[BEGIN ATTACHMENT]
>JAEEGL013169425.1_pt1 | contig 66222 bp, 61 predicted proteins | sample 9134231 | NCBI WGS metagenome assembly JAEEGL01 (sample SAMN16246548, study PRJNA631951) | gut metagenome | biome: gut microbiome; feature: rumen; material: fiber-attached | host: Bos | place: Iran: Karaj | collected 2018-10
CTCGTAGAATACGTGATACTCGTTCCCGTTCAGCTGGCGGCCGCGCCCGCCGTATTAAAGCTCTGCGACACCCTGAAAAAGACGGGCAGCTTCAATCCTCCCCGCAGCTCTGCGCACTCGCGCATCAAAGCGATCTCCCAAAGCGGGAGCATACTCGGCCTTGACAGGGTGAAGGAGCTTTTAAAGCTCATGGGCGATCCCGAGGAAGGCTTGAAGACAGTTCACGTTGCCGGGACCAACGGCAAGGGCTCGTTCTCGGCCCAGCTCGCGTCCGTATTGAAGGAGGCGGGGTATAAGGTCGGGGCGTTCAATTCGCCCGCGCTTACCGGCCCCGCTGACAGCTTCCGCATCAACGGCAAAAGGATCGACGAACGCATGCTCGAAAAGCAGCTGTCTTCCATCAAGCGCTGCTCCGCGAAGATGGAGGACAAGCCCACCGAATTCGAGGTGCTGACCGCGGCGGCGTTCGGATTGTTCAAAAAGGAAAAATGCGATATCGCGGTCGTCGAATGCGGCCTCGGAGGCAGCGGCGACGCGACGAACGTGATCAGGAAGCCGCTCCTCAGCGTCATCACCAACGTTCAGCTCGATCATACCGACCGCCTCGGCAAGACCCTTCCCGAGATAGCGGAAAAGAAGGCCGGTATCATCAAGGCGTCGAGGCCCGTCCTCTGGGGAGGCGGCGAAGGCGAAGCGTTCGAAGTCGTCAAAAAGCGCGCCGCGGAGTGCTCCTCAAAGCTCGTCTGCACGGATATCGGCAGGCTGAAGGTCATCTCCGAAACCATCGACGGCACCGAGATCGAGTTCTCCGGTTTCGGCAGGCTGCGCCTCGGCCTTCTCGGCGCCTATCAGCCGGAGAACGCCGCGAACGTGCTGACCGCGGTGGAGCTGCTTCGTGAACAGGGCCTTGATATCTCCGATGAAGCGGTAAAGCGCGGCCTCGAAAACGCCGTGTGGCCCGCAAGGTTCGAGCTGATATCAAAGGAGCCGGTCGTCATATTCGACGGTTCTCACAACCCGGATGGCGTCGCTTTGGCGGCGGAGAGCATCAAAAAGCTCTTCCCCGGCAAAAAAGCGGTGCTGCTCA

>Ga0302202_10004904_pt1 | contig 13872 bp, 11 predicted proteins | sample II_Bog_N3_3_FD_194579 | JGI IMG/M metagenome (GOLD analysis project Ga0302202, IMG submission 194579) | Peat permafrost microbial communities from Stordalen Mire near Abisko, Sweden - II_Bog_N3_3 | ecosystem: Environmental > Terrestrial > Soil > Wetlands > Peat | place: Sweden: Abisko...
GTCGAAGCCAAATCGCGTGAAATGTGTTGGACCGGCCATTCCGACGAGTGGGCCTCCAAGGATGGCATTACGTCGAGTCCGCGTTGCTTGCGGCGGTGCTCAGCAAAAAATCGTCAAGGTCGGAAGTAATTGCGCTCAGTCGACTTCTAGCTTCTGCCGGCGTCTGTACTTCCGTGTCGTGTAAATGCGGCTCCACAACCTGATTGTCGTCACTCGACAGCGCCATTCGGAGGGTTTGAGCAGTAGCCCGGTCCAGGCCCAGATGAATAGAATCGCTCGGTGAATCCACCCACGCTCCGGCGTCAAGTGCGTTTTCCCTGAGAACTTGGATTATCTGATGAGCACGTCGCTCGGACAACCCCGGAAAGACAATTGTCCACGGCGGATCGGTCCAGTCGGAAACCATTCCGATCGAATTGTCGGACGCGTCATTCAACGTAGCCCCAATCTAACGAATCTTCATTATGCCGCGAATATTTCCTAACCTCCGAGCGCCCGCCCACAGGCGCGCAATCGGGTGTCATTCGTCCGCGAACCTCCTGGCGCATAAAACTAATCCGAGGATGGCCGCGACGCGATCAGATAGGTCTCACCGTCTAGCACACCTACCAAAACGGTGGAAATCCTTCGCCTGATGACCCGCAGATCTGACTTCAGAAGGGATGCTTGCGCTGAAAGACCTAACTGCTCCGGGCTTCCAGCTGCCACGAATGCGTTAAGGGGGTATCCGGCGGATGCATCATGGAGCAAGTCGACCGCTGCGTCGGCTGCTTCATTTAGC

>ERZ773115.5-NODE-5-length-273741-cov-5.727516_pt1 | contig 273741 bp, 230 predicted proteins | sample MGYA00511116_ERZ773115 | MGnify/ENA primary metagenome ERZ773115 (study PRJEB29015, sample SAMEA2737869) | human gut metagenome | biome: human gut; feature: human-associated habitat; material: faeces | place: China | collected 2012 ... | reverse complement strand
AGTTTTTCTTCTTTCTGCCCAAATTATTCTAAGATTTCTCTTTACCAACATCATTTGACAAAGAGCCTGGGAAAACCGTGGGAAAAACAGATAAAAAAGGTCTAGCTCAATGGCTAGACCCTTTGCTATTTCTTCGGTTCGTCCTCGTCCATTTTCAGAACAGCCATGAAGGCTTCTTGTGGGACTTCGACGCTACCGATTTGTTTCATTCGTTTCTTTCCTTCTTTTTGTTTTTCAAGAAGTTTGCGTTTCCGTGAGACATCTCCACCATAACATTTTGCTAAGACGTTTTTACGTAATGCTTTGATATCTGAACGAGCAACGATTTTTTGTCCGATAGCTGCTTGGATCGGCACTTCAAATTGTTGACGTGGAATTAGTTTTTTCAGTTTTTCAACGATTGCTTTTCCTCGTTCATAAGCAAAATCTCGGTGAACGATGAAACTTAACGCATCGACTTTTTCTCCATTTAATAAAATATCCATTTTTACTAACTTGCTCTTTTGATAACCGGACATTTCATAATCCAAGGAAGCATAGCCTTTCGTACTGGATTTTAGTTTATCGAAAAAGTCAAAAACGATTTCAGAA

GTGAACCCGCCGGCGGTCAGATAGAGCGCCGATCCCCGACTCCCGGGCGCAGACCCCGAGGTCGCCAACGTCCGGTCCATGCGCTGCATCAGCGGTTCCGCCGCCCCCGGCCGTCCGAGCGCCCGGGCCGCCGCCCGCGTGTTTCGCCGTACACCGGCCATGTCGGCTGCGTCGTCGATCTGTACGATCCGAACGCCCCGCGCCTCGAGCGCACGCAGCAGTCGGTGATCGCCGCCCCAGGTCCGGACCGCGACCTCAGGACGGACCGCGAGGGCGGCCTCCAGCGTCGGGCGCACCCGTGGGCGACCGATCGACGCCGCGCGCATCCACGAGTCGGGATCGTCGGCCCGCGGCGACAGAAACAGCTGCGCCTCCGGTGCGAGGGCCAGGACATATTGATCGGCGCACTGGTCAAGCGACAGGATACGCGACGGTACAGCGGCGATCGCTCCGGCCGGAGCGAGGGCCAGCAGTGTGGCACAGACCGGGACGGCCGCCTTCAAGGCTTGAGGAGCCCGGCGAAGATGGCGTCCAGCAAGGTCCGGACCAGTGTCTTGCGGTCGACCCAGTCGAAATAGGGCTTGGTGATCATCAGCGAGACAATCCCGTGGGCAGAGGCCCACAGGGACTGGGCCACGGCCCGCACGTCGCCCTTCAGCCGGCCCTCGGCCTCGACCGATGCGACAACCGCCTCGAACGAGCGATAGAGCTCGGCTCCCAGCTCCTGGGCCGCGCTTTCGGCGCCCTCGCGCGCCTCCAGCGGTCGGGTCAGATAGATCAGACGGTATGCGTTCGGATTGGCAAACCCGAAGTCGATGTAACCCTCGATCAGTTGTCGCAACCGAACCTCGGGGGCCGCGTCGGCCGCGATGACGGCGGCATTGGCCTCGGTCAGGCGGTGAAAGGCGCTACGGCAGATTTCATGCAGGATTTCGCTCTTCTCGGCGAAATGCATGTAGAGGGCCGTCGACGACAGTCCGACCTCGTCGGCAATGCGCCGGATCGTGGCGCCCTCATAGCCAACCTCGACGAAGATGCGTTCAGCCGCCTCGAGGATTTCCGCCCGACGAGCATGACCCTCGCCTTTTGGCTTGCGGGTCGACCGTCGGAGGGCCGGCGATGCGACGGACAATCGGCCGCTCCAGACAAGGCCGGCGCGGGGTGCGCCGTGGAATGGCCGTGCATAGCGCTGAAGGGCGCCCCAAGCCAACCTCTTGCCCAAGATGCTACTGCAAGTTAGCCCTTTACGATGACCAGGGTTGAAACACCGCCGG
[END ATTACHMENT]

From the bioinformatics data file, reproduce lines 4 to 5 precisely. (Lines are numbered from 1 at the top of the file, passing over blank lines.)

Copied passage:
GTCGAAGCCAAATCGCGTGAAATGTGTTGGACCGGCCATTCCGACGAGTGGGCCTCCAAGGATGGCATTACGTCGAGTCCGCGTTGCTTGCGGCGGTGCTCAGCAAAAAATCGTCAAGGTCGGAAGTAATTGCGCTCAGTCGACTTCTAGCTTCTGCCGGCGTCTGTACTTCCGTGTCGTGTAAATGCGGCTCCACAACCTGATTGTCGTCACTCGACAGCGCCATTCGGAGGGTTTGAGCAGTAGCCCGGTCCAGGCCCAGATGAATAGAATCGCTCGGTGAATCCACCCACGCTCCGGCGTCAAGTGCGTTTTCCCTGAGAACTTGGATTATCTGATGAGCACGTCGCTCGGACAACCCCGGAAAGACAATTGTCCACGGCGGATCGGTCCAGTCGGAAACCATTCCGATCGAATTGTCGGACGCGTCATTCAACGTAGCCCCAATCTAACGAATCTTCATTATGCCGCGAATATTTCCTAACCTCCGAGCGCCCGCCCACAGGCGCGCAATCGGGTGTCATTCGTCCGCGAACCTCCTGGCGCATAAAACTAATCCGAGGATGGCCGCGACGCGATCAGATAGGTCTCACCGTCTAGCACACCTACCAAAACGGTGGAAATCCTTCGCCTGATGACCCGCAGATCTGACTTCAGAAGGGATGCTTGCGCTGAAAGACCTAACTGCTCCGGGCTTCCAGCTGCCACGAATGCGTTAAGGGGGTATCCGGCGGATGCATCATGGAGCAAGTCGACCGCTGCGTCGGCTGCTTCATTTAGC

>ERZ773115.5-NODE-5-length-273741-cov-5.727516_pt1 | contig 273741 bp, 230 predicted proteins | sample MGYA00511116_ERZ773115 | MGnify/ENA primary metagenome ERZ773115 (study PRJEB29015, sample SAMEA2737869) | human gut metagenome | biome: human gut; feature: human-associated habitat; material: faeces | place: China | collected 2012 ... | reverse complement strand